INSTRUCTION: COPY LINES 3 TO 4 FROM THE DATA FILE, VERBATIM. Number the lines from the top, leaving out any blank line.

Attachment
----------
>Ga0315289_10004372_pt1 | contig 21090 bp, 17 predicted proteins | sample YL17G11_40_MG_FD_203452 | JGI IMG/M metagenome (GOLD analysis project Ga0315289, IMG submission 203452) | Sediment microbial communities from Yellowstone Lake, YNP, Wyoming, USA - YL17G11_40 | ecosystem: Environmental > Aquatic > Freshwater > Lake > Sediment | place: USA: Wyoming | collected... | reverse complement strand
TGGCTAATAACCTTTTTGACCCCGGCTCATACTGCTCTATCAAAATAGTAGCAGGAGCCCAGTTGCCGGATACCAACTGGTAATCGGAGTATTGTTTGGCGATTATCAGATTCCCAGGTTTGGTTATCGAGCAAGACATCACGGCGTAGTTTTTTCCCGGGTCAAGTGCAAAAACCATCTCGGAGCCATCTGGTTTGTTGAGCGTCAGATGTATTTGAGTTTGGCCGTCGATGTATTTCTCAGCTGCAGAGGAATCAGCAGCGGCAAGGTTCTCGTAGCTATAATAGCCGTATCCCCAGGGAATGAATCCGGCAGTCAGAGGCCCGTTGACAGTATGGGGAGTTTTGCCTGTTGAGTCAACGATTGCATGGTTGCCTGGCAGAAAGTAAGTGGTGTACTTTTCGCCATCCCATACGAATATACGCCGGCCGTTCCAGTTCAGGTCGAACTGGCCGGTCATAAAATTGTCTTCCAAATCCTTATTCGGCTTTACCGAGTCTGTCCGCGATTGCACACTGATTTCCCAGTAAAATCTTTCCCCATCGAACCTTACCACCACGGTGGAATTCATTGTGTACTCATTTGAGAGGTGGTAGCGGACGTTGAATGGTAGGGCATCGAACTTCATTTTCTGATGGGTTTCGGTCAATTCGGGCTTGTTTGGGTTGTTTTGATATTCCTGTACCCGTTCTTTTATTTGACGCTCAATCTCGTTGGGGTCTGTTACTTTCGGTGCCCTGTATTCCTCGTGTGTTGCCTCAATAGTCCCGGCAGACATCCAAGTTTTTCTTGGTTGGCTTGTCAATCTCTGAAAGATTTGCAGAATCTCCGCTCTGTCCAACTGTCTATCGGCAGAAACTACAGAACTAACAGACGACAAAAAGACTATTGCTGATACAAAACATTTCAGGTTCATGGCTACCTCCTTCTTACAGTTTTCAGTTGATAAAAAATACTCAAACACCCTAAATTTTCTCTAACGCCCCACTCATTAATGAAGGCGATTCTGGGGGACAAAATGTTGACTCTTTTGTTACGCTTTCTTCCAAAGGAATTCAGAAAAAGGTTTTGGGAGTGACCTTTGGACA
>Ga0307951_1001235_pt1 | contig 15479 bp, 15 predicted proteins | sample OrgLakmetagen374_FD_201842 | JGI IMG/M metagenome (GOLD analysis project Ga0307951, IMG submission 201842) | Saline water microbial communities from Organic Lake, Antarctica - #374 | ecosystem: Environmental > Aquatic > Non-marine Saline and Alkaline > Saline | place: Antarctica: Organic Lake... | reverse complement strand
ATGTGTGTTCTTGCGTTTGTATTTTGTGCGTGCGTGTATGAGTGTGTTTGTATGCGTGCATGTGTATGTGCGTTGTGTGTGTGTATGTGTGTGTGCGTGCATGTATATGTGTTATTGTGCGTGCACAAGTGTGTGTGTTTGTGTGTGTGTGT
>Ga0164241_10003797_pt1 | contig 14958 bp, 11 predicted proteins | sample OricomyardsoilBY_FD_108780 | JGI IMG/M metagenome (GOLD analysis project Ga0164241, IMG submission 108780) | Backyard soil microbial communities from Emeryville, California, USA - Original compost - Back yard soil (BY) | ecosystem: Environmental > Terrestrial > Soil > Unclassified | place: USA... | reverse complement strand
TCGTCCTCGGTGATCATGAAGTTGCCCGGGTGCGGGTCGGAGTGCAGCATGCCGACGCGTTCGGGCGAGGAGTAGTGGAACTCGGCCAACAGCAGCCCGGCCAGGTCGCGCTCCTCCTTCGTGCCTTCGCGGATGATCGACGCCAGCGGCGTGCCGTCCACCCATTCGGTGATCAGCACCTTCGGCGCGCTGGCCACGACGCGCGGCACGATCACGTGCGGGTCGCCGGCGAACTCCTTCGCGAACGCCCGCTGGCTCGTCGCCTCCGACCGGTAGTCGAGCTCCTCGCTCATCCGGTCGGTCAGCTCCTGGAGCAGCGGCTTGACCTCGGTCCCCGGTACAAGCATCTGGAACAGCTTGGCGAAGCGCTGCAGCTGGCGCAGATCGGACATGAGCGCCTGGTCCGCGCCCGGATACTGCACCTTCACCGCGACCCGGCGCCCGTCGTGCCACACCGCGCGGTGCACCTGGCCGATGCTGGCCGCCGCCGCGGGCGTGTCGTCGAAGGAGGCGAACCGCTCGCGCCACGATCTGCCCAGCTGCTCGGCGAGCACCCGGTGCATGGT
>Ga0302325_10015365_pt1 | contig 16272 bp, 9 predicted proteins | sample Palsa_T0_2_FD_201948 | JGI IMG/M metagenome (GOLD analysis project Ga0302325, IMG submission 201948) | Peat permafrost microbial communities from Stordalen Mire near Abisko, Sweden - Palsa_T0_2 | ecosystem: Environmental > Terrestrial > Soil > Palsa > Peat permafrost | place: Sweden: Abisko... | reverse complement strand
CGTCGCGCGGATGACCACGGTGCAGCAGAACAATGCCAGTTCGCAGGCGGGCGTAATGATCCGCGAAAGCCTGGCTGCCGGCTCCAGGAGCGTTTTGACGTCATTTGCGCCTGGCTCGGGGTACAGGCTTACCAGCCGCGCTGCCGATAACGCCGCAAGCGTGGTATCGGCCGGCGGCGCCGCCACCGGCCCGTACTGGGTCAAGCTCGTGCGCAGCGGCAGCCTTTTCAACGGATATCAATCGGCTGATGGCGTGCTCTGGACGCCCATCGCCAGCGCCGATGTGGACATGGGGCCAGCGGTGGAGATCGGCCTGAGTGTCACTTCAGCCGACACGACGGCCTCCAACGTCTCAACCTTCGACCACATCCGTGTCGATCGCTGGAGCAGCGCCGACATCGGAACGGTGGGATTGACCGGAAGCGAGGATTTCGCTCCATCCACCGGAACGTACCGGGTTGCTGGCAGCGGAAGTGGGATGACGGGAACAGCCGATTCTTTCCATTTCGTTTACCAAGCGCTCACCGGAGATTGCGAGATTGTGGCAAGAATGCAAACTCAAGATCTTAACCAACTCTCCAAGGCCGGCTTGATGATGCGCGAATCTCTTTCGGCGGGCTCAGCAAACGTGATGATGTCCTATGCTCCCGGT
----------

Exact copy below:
>Ga0307951_1001235_pt1 | contig 15479 bp, 15 predicted proteins | sample OrgLakmetagen374_FD_201842 | JGI IMG/M metagenome (GOLD analysis project Ga0307951, IMG submission 201842) | Saline water microbial communities from Organic Lake, Antarctica - #374 | ecosystem: Environmental > Aquatic > Non-marine Saline and Alkaline > Saline | place: Antarctica: Organic Lake... | reverse complement strand
ATGTGTGTTCTTGCGTTTGTATTTTGTGCGTGCGTGTATGAGTGTGTTTGTATGCGTGCATGTGTATGTGCGTTGTGTGTGTGTATGTGTGTGTGCGTGCATGTATATGTGTTATTGTGCGTGCACAAGTGTGTGTGTTTGTGTGTGTGTGT